When it comes to betting on tennis, by far the two most popular markets are the tournament outrights and simple wagers on who will win a given match within an event. However, there are many more options for betting on tennis and one of those is set betting.
There are actually various markets that relate to sets but “Set Betting” is probably the most popular and typically refers to predicting the correct score in sets. So as well as naming the player you think will win, you are also saying exactly what the score (in sets) will be. Set betting is a great option when there is a strong favourite at very short odds but is also good in general as a wager for those who like the chance to land a healthy win for a smaller stake.
In a bet on who will triumph in a given match, typical odds will vary between both players being priced around evens in a close match to one being very short odds-on, say 1/10, and the other being a massive outsider at 10/1 or more if the game is viewed as a mismatch. Example odds for set betting can be seen below, based on a relatively even game and one with a strong, though not overwhelming, favourite.
|Score||Player A||Player B|
|To Win (any score)||8/11||Evens|
|Score||Player A||Player B|
|To Win (any score)||1/4||3/1|
Set betting is especially useful where there is a very strong favourite, as said. Few average punters like staking huge amounts on a 1/4 shot, unless perhaps it is part of an acca. However, backing them to win in straight sets, 2-0 in the example above, based on a best of three contest, improves those odds to a more palatable 8/11. If you think the underdog has what it takes to nick a set then 2-1 to the favourite is a tasty 3/1.
In a best of five clash there are more different set scores possible, so consequently the odds are longer. Once again, backing a favourite for a straight sets (3-0) win is a popular way to up the odds, whilst when two well-matched players meet, opting for 3-2 typically delivers sizeable odds.
Set Betting Key Rules
As with many markets, the rules are relatively simple when it comes to set betting. You simply predict what score the game will be, to which player, and if you call it right, you win. However, there are still one or two things to be aware of, although precise rules in certain circumstances will vary from one bookie to another.
Occasionally a player may withdraw or be disqualified before or during a game, or even less commonly the number of sets being played may be altered. Typically speaking, if a game does not reach a natural conclusion for whatever reason (injury or disqualification being the most likely causes), set bets will be deemed void and you will get your stake back.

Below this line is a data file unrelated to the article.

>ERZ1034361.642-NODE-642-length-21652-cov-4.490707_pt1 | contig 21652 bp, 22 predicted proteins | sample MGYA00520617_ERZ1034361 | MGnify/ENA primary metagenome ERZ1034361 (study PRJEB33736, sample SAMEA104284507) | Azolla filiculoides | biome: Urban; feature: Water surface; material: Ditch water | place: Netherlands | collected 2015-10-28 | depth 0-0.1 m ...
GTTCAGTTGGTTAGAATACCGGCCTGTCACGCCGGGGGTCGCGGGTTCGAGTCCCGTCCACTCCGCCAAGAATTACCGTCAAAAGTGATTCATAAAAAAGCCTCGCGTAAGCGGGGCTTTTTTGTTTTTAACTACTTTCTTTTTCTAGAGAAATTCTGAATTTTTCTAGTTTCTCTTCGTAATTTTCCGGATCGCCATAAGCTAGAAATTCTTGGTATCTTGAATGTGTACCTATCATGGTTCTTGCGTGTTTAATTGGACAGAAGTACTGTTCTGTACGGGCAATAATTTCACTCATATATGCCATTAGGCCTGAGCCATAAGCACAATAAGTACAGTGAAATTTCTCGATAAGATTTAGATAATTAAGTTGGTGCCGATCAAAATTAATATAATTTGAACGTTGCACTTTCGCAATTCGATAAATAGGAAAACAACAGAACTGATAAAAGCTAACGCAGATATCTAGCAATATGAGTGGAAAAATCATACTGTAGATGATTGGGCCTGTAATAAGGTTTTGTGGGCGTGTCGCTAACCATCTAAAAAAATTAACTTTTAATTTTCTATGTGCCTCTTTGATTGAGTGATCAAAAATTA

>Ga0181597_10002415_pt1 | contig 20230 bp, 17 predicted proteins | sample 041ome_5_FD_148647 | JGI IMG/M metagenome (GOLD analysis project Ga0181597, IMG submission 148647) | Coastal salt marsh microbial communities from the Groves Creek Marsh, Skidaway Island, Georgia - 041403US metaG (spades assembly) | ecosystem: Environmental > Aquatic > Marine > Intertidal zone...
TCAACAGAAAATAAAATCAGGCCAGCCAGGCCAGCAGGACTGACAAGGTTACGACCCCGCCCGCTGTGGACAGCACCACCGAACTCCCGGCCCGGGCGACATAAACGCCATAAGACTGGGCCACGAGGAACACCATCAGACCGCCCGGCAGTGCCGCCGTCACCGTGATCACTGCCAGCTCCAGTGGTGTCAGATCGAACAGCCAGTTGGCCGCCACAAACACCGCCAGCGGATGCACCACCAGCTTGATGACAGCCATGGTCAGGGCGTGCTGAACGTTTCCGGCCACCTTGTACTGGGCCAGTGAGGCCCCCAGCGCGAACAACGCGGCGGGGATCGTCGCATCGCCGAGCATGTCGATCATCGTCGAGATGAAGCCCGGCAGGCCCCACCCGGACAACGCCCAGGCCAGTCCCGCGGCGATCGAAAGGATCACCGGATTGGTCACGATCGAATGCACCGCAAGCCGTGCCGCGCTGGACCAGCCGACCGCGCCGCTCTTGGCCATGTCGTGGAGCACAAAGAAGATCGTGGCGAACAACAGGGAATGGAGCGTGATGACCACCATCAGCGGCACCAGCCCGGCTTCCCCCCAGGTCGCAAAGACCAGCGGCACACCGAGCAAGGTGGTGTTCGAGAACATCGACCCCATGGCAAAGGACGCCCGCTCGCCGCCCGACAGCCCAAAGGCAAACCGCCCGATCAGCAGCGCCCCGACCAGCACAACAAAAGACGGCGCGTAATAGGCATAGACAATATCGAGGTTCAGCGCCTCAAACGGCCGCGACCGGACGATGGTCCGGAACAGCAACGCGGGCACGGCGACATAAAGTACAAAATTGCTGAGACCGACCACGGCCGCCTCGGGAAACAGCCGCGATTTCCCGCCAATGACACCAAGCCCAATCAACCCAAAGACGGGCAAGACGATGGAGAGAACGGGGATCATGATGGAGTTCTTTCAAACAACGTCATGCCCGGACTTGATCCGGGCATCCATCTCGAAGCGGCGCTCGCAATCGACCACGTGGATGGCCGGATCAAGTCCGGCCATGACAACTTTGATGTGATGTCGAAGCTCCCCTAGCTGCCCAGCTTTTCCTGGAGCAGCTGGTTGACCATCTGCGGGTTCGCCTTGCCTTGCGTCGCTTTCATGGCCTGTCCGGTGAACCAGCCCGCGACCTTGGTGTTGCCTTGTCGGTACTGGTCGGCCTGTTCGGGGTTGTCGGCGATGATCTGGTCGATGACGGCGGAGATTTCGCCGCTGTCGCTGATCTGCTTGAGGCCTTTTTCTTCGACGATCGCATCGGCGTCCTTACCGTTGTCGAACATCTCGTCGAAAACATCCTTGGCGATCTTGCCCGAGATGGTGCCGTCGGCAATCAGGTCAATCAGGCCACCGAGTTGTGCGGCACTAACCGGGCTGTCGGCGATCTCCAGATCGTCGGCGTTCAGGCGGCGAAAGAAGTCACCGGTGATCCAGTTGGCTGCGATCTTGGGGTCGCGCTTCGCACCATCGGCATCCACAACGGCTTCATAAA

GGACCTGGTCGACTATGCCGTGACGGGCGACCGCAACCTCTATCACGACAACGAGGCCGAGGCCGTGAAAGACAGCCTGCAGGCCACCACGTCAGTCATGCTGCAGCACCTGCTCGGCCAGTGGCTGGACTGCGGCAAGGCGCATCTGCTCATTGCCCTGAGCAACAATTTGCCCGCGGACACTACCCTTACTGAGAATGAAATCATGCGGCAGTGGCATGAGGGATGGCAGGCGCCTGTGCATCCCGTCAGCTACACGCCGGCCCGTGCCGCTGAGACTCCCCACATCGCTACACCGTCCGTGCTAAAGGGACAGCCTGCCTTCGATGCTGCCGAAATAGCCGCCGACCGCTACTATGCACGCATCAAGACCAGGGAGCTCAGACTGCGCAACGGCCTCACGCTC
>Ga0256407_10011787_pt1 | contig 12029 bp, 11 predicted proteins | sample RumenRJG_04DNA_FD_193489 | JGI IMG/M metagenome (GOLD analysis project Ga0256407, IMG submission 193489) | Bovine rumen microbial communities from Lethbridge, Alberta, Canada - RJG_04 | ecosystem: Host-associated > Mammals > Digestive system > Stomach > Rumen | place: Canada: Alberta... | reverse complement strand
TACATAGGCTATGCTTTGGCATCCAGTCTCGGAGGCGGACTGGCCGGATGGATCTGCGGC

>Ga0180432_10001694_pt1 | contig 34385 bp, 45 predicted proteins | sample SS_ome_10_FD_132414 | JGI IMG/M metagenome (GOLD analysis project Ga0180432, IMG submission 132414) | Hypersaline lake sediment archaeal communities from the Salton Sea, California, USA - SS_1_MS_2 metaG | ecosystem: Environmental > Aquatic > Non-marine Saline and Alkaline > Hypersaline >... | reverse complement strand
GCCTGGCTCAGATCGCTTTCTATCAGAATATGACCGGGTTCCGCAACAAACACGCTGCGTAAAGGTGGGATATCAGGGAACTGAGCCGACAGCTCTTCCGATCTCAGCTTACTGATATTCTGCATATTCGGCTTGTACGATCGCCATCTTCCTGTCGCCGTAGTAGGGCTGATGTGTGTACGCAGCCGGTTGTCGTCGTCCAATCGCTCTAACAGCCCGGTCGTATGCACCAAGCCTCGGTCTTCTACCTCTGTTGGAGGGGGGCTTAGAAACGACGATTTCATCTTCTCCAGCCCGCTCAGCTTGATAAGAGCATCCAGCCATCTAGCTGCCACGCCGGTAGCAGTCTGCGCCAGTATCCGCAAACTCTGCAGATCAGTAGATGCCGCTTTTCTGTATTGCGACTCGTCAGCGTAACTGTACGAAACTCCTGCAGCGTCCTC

The only time this may not happen is if your bet has effectively already lost before the match ends. As an example, let’s say you back a player to win 2-0 and they lose the first set. If the other player retires your player will technically win the match but as 2-0 had effectively already lost, the bet will not be voided but deemed a loser.
If one player is granted a walkover due to injury or other withdrawal before a match starts, that may be recorded in the official results as 2-0 (or 3-0 in a best of five game). However, any set bets on this match will not be settled on this score but will instead be voided.
Other Set-Based Markets
There are many other set-related markets when it comes to betting on tennis and here are some of the most popular. For the biggest games at the Grand Slams you may find even more, with just about every eventuality and possibility catered for.
- Total sets – how many sets will be played in total in the match? Obviously in a best of three the options are just two or three, with three, four or five the options in a five-setter. This is a good option when you aren’t sure who will win but predict a close game with a final set needed.
- Set 1 winner – a simple bet on who will win the first set of the match. Odds are also usually offered for set two, three and so on.
- Set handicap – in a best of three the handicaps are set at plus or minus 1.5 sets giving a number of options that effectively cover one or more set betting correct scores.
- Games in first/second/third set – a wager on exactly how many games will be played in a specific set
As said, this is just a small selection of the tennis bets you can make on a set. Others include whether a set will go to a tie-break, if a player will win a set at all, which set will see the most games or aces, who will serve the most aces in a specific set, what the score in a set will be after two, four or six games and even who will win each set in the whole game – for example Player A to win the first set, Player A to win the second set, Player B to win the third set, Player B to win the fourth set, Player A to win the fifth set, as a prediction for a best of five contest.
Once again, there are various rules relating to these bets covering relatively unusual circumstances such as injury or disqualification. They are usually based on common sense and broadly the same at all betting sites but if in doubt just check with the customer support department of the bookie with whom you placed the bet.